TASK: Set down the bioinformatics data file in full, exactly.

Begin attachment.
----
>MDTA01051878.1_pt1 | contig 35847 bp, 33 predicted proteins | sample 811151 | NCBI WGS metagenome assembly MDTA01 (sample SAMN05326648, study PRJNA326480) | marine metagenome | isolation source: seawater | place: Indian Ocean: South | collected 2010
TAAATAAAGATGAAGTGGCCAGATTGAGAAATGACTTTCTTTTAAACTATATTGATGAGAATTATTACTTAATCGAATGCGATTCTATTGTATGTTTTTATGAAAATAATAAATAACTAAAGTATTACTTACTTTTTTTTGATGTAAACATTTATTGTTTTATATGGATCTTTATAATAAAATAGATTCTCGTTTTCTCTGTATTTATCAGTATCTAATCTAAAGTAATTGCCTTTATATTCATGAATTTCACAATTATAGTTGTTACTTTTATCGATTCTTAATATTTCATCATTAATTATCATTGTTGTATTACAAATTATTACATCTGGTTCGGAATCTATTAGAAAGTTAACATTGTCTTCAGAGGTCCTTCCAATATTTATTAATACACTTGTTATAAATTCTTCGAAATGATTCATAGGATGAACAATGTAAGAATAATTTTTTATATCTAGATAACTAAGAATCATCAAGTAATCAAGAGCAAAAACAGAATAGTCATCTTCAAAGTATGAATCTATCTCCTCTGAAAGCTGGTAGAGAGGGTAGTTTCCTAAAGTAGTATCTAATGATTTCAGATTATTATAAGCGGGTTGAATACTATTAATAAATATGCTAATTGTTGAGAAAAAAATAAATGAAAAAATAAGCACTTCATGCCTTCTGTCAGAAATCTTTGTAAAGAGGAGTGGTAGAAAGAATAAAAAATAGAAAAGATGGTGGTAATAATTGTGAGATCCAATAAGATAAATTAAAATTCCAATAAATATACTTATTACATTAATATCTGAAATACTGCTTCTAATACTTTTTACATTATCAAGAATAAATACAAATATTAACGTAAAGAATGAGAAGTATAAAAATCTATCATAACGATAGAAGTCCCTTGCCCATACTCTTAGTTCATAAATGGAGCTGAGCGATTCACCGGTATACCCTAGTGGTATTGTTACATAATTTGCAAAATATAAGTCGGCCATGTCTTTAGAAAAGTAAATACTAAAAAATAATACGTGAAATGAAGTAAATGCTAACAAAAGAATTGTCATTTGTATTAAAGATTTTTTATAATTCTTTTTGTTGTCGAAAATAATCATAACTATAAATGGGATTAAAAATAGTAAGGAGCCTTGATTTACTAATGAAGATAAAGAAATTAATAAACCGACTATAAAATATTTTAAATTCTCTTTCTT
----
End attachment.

>MDTA01051878.1_pt1 | contig 35847 bp, 33 predicted proteins | sample 811151 | NCBI WGS metagenome assembly MDTA01 (sample SAMN05326648, study PRJNA326480) | marine metagenome | isolation source: seawater | place: Indian Ocean: South | collected 2010
TAAATAAAGATGAAGTGGCCAGATTGAGAAATGACTTTCTTTTAAACTATATTGATGAGAATTATTACTTAATCGAATGCGATTCTATTGTATGTTTTTATGAAAATAATAAATAACTAAAGTATTACTTACTTTTTTTTGATGTAAACATTTATTGTTTTATATGGATCTTTATAATAAAATAGATTCTCGTTTTCTCTGTATTTATCAGTATCTAATCTAAAGTAATTGCCTTTATATTCATGAATTTCACAATTATAGTTGTTACTTTTATCGATTCTTAATATTTCATCATTAATTATCATTGTTGTATTACAAATTATTACATCTGGTTCGGAATCTATTAGAAAGTTAACATTGTCTTCAGAGGTCCTTCCAATATTTATTAATACACTTGTTATAAATTCTTCGAAATGATTCATAGGATGAACAATGTAAGAATAATTTTTTATATCTAGATAACTAAGAATCATCAAGTAATCAAGAGCAAAAACAGAATAGTCATCTTCAAAGTATGAATCTATCTCCTCTGAAAGCTGGTAGAGAGGGTAGTTTCCTAAAGTAGTATCTAATGATTTCAGATTATTATAAGCGGGTTGAATACTATTAATAAATATGCTAATTGTTGAGAAAAAAATAAATGAAAAAATAAGCACTTCATGCCTTCTGTCAGAAATCTTTGTAAAGAGGAGTGGTAGAAAGAATAAAAAATAGAAAAGATGGTGGTAATAATTGTGAGATCCAATAAGATAAATTAAAATTCCAATAAATATACTTATTACATTAATATCTGAAATACTGCTTCTAATACTTTTTACATTATCAAGAATAAATACAAATATTAACGTAAAGAATGAGAAGTATAAAAATCTATCATAACGATAGAAGTCCCTTGCCCATACTCTTAGTTCATAAATGGAGCTGAGCGATTCACCGGTATACCCTAGTGGTATTGTTACATAATTTGCAAAATATAAGTCGGCCATGTCTTTAGAAAAGTAAATACTAAAAAATAATACGTGAAATGAAGTAAATGCTAACAAAAGAATTGTCATTTGTATTAAAGATTTTTTATAATTCTTTTTGTTGTCGAAAATAATCATAACTATAAATGGGATTAAAAATAGTAAGGAGCCTTGATTTACTAATGAAGATAAAGAAATTAATAAACCGACTATAAAATATTTTAAATTCTCTTTCTT